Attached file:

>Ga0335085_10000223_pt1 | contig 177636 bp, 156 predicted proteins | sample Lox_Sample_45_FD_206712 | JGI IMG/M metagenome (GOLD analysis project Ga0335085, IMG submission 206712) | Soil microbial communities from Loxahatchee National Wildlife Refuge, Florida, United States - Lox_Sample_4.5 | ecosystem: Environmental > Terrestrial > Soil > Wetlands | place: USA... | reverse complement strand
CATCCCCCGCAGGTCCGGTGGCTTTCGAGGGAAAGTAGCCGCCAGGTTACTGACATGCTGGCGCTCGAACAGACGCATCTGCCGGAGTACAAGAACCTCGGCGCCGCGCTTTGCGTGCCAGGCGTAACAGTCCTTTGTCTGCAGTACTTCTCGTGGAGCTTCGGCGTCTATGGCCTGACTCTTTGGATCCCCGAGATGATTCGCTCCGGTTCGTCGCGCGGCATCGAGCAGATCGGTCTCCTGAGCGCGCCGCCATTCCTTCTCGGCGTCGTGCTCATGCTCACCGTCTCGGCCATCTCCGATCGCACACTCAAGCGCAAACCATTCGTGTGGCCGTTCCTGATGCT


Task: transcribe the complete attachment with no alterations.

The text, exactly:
>Ga0335085_10000223_pt1 | contig 177636 bp, 156 predicted proteins | sample Lox_Sample_45_FD_206712 | JGI IMG/M metagenome (GOLD analysis project Ga0335085, IMG submission 206712) | Soil microbial communities from Loxahatchee National Wildlife Refuge, Florida, United States - Lox_Sample_4.5 | ecosystem: Environmental > Terrestrial > Soil > Wetlands | place: USA... | reverse complement strand
CATCCCCCGCAGGTCCGGTGGCTTTCGAGGGAAAGTAGCCGCCAGGTTACTGACATGCTGGCGCTCGAACAGACGCATCTGCCGGAGTACAAGAACCTCGGCGCCGCGCTTTGCGTGCCAGGCGTAACAGTCCTTTGTCTGCAGTACTTCTCGTGGAGCTTCGGCGTCTATGGCCTGACTCTTTGGATCCCCGAGATGATTCGCTCCGGTTCGTCGCGCGGCATCGAGCAGATCGGTCTCCTGAGCGCGCCGCCATTCCTTCTCGGCGTCGTGCTCATGCTCACCGTCTCGGCCATCTCCGATCGCACACTCAAGCGCAAACCATTCGTGTGGCCGTTCCTGATGCT